And added on top of everything, I am a Catholic convert. The problem with this on the Protestant side will be obvious enough – most Evangelicals are benevolent enough to imagine that some Catholics might accidentally discover Jesus and blunder as it were into the kingdom of heaven – I know this because I am from such a background. But it is another thing when it is a decision – further, when it is a decision made by someone who knows the Bible and takes his relationship with God quite seriously. It is a problem because it demonstrates deep peril – if he could become Catholic, then there is no saying who else might not. And if he was walking with God before, and then became Catholic, why, then, there is almost the peril of suggesting God did it, which is a temptation we must resist. And so I am usually explained away as the product of intellectual pride or false logic or a tilter at straw men or something generally incoherent – anything, really, that can drag matters of the heart reluctantly into the ring of gladiatorial disputation and force them to fight – all the while feeling treble not only the blows they receive, but the blows they give.

This on the Protestant side, but then there are other alienating factors on the Catholic side, the primary one being what seem to be standard modern narratives of much lauded converts. You see, converts in general don’t fit well immediately into what one might call broader Catholic culture. One can hold all the doctrines and follow the magisterium and all other necessary things, but there are certain habits, mannerisms, and ways of speaking and thinking that one only picks up after long habituation in Catholic contexts. And this is of course fine – part of the attraction for me to Catholicism is the way it makes culture in this way rather than letting secularity make it and then baptizing it. What is more difficult, however, is that for some Catholics, these mannerisms and habits etc. – the secret handshake, so to speak – are more determinative of one’s Catholicism than what is in the Bible and catechism. And so it is hard to break into community when one does and perhaps always will speak the language of Catholicism with the clipped accents of Evangelicalism.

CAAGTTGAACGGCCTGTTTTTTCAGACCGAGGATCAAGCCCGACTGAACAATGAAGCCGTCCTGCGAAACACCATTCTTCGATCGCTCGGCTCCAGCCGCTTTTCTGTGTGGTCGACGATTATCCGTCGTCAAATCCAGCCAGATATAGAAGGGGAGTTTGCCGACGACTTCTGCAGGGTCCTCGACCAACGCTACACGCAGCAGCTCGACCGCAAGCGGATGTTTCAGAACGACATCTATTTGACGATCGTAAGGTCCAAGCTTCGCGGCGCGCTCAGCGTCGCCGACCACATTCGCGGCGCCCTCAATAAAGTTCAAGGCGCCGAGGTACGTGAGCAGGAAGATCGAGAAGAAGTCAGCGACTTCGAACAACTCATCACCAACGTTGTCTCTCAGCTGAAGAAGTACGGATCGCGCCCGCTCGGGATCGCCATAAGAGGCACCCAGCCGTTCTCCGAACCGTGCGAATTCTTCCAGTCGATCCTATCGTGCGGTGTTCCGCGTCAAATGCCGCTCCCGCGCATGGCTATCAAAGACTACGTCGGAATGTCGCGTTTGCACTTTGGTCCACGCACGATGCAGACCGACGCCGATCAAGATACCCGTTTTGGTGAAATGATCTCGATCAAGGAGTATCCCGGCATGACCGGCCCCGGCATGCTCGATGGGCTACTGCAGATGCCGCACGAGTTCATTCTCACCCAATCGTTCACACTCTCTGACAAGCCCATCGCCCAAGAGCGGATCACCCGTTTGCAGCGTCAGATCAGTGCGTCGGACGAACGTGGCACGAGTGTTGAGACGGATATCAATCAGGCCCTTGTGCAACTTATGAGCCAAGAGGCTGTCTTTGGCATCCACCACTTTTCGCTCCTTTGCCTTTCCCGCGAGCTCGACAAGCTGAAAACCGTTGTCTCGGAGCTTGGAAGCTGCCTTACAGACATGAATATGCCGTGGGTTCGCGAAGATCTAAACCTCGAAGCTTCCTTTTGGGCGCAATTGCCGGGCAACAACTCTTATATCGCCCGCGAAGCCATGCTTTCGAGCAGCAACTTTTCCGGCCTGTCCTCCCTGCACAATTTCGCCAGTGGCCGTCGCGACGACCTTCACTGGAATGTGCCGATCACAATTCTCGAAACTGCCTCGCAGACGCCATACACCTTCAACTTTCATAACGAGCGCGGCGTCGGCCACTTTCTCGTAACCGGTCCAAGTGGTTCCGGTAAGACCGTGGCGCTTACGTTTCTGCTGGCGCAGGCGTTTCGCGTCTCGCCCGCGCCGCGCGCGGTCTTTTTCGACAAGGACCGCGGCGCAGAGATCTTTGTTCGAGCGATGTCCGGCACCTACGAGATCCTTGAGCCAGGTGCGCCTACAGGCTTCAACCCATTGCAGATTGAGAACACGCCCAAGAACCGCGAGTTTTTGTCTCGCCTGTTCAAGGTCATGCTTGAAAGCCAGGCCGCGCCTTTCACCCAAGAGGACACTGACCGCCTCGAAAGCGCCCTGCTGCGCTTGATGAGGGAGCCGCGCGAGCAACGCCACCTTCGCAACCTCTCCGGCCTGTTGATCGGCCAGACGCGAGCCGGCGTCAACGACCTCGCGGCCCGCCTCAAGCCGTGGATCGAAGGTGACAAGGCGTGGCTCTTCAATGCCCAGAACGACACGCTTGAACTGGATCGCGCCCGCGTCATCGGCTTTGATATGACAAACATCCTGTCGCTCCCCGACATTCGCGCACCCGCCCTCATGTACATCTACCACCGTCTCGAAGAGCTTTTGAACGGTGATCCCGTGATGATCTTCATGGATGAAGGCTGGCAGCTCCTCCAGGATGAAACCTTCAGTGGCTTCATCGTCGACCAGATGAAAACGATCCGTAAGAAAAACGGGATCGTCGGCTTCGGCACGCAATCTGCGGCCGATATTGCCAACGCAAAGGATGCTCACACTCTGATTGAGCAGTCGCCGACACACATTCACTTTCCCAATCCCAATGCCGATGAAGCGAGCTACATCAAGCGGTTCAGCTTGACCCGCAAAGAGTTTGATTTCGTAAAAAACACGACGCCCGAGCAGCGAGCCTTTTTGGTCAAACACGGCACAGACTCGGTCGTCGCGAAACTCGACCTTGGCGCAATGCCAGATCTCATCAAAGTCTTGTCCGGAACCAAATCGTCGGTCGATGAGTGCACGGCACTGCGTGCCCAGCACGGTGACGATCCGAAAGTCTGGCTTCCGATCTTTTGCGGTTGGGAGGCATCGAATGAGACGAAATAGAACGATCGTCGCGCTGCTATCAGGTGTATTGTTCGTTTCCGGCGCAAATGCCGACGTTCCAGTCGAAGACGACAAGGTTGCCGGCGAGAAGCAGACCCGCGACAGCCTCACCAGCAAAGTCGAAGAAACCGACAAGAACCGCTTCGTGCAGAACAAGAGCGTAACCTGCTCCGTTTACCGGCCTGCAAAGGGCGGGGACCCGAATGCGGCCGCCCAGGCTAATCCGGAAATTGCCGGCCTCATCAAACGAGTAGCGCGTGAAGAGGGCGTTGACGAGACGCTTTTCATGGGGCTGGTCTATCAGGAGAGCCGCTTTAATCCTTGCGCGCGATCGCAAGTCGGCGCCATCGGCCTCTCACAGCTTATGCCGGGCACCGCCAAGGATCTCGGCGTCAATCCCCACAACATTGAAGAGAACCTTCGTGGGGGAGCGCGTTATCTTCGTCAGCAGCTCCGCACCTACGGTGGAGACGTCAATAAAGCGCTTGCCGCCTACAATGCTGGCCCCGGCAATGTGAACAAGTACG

Of course, the way some converts avoid this is by becoming apologists or dramatically experiencing an effluence of love that oozes from their very pores – these things can help them fit in. I speak with sinful jealousy, and so I do want to make it clear that I would sooner be thrown in the sea with a millstone than denigrate their experiences with God or fail to rejoice with them as far as I am able. Yet there are some of us who cannot be those converts. There are some of us whose faith is so entangled in their lives that a full justification – a full apology – cannot be given till doomsday. And there are some of us for whom intra-Christian apologetics hurts because it is the body of Christ wounding the body of Christ, and all the pain is ours. And there are some of us who do not ooze love – indeed, who bristle – and who have experienced the proper and entirely expected but not therefore less painful transition from being confused, complicated Protestants to being confused, complicated Catholics. We have heard the stories of those who have found “Rome Sweet Home,” but what I need – thirst for, in fact – are modern stories of converts in the dark. Because even in the dark we can sense that Edenic dictum that it is not good to be alone.